Recent polls show a high level of support for a nationwide election for President in, for example, Vermont (75%), Maine (71%), Rhode Island (74%), Kentucky (80%), Oregon (76%), Washington (77%), North Carolina (74%), and Arkansas (80%). More than 70% of the American people have favored a nationwide election for President since the Gallup poll started asking this question in 1944. The recent Washington Post, Kaiser Family Foundation, and Harvard University poll shows 72% support for direct nationwide election of the President. This recent national result is similar to recent statewide polls in California (69%), Connecticut (73%), Massachusetts (73%), Michigan (70%), and Missouri (70%).

  • mvy

    The 11 most populous states contain 56% of the population of the United States and that a candidate would win the Presidency if 100% of the voters in these 11 states voted for one candidate. However, if anyone is concerned about the this theoretical possibility, it should be pointed out that, under the current system, a candidate could win the Presidency by winning a mere 51% of the vote in these same 11 states — that is, a mere 26% of the nation’s votes.

    Of course, the political reality is that the 11 largest states rarely act in concert on any political question. In terms of recent presidential elections, the 11 largest states include five “red” states (Texas, Florida, Ohio, North Carolina, and Georgia) and six “blue” states (California, New York, Illinois, Pennsylvania, Michigan, and New Jersey). The fact is that the big states are just about as closely divided as the rest of the country. For example, among the four largest states, the two largest Republican states (Texas and Florida) generated a total margin of 2.1 million votes for Bush, while the two largest Democratic states generated a total margin of 2.1 million votes for Kerry.

    Moreover, the notion that any candidate could win 100% of the vote in one group of states and 0% in another group of states is far-fetched. Indeed, among the 11 most populous states, the highest levels of popular support were found in the following seven non-battleground states:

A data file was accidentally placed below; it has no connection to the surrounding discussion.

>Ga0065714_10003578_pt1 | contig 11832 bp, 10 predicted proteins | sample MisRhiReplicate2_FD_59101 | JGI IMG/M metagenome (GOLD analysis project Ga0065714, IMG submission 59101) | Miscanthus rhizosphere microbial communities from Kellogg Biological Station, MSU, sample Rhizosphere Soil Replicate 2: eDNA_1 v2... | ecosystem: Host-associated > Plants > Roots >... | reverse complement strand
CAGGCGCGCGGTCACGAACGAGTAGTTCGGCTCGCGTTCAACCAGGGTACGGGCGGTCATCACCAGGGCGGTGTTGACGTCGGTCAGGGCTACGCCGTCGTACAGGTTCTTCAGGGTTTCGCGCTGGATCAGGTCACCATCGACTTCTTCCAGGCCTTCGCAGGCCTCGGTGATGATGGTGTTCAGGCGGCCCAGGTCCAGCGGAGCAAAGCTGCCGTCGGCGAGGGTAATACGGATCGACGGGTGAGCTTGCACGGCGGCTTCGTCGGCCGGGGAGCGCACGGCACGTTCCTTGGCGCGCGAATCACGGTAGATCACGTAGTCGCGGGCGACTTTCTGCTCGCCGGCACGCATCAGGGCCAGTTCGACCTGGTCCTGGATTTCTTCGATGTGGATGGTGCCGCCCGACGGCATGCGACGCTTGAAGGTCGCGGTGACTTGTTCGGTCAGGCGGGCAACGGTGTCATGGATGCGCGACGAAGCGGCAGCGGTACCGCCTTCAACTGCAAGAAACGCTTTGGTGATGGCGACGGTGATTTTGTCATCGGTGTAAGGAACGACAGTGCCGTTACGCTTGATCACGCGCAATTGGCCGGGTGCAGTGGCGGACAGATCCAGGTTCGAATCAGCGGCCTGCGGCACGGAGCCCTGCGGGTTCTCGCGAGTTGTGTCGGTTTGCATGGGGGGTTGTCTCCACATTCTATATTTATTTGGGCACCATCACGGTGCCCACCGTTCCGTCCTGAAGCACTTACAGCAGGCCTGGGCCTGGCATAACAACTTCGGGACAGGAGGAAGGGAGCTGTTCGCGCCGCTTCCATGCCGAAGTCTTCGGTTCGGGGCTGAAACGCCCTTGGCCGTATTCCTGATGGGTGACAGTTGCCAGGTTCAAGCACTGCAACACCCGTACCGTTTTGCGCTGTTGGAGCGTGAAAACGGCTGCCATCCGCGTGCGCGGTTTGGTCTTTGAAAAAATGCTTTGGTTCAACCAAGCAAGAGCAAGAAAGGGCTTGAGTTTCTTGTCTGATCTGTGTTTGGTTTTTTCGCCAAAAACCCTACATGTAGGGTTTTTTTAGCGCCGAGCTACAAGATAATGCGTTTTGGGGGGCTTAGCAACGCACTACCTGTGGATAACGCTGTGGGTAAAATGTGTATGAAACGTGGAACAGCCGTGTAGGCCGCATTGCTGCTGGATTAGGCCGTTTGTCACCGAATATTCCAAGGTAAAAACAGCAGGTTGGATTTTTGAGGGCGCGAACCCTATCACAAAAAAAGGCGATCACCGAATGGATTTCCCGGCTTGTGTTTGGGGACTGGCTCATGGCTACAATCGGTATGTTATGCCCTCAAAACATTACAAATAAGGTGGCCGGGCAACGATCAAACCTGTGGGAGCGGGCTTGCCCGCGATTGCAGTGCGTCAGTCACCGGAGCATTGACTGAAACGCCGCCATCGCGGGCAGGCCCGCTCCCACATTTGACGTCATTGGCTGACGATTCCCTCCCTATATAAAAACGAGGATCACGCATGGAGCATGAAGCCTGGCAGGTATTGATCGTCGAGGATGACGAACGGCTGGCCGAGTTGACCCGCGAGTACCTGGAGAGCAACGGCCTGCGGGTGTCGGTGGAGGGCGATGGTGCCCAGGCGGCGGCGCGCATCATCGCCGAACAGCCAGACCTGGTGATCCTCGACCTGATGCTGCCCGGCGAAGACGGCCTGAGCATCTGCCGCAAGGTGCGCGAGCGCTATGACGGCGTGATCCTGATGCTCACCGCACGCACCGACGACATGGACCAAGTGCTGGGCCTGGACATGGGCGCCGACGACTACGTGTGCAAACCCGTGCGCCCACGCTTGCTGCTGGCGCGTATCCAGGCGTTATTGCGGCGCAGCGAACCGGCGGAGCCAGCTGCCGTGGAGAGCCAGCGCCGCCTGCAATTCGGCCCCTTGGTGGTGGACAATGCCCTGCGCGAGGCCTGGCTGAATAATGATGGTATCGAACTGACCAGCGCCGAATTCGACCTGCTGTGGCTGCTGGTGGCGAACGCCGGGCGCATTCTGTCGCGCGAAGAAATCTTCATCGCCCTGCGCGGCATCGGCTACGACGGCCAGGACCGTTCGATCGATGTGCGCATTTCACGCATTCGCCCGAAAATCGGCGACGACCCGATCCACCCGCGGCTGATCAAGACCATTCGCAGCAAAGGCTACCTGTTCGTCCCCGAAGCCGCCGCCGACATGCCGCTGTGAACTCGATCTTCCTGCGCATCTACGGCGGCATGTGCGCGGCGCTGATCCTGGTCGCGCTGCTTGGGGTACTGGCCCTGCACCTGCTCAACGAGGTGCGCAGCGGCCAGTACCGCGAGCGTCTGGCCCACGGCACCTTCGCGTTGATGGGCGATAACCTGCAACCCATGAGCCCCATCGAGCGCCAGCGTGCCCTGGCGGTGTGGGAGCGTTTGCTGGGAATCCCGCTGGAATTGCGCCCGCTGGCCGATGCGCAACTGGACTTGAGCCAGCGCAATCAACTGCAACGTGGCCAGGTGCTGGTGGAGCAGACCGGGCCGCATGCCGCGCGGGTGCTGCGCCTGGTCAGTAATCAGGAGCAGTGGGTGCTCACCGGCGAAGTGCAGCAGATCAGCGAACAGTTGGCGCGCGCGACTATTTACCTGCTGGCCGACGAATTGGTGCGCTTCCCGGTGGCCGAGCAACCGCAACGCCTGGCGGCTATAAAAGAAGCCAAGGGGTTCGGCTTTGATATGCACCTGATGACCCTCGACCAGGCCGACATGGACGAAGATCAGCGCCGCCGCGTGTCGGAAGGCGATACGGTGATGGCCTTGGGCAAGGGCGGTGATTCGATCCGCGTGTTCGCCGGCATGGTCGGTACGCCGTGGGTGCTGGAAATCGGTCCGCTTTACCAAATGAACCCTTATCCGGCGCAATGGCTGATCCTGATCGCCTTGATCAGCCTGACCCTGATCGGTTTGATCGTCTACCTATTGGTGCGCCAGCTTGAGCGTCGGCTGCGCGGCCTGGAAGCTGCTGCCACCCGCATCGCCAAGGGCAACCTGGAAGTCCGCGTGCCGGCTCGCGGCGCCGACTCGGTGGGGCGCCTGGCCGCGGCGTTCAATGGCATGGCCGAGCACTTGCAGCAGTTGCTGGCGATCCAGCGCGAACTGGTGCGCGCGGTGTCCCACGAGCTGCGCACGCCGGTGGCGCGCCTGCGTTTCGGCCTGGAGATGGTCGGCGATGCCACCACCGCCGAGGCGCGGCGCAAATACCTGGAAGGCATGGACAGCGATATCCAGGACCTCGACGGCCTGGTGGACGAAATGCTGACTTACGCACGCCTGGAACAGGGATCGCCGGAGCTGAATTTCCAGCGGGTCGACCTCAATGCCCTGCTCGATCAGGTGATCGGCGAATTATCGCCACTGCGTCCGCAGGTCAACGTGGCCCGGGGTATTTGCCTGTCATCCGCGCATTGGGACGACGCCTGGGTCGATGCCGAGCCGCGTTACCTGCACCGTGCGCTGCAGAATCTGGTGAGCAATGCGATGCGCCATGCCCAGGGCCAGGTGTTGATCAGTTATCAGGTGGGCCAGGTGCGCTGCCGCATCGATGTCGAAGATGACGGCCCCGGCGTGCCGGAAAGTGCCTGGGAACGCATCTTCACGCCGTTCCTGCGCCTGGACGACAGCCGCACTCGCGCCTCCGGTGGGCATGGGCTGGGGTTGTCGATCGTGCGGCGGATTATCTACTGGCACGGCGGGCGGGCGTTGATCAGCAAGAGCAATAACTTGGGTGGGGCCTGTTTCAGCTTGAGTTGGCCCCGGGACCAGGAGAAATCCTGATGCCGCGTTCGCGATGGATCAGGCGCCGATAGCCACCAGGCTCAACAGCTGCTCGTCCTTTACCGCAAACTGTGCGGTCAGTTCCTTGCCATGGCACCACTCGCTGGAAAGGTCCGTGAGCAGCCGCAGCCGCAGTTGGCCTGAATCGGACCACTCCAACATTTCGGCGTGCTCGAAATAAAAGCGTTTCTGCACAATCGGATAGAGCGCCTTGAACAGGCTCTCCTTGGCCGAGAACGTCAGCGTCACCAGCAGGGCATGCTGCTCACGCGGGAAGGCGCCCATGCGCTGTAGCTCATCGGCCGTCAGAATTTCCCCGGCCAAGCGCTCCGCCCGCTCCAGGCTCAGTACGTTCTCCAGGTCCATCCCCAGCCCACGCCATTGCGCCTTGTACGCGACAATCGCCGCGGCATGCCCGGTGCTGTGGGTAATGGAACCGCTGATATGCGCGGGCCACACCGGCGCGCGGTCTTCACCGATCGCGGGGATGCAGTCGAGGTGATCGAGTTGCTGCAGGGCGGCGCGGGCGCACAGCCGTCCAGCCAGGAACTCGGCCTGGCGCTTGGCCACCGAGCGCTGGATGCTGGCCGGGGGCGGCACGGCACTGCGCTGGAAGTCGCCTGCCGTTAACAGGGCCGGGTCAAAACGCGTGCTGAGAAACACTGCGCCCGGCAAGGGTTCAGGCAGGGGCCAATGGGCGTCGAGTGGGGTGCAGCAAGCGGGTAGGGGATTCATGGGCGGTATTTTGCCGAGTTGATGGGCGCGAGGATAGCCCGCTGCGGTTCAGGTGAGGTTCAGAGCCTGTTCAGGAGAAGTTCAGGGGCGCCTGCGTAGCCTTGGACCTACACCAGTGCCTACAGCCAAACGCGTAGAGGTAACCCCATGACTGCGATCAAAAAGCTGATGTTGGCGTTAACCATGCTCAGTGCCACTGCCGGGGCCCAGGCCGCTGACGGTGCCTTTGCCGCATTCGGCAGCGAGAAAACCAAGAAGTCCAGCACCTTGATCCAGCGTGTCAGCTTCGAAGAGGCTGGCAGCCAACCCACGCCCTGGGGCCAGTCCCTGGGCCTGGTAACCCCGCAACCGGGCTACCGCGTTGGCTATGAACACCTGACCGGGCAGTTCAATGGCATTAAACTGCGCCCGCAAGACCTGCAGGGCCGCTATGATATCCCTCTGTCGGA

* Texas (62% Republican),
    * New York (59% Democratic),
    * Georgia (58% Republican),
    * North Carolina (56% Republican),
    * Illinois (55% Democratic),
    * California (55% Democratic), and
    * New Jersey (53% Democratic).

    In addition, the margins generated by the nation’s largest states are hardly overwhelming in relation to the 122,000,000 votes cast nationally. Among the 11 most populous states, the highest margins were the following seven non-battleground states:
    * Texas — 1,691,267 Republican
    * New York — 1,192,436 Democratic
    * Georgia — 544,634 Republican
    * North Carolina — 426,778 Republican
    * Illinois — 513,342 Democratic
    * California — 1,023,560 Democratic
    * New Jersey — 211,826 Democratic

    To put these numbers in perspective, Oklahoma (7 electoral votes) alone generated a margin of 455,000 votes for Bush in 2004 — larger than the margin generated by the 9th and 10th largest states, namely New Jersey and North Carolina (each with 15 electoral votes). Utah (5 electoral votes) alone generated a margin of 385,000 votes for Bush in 2004.

  • mvy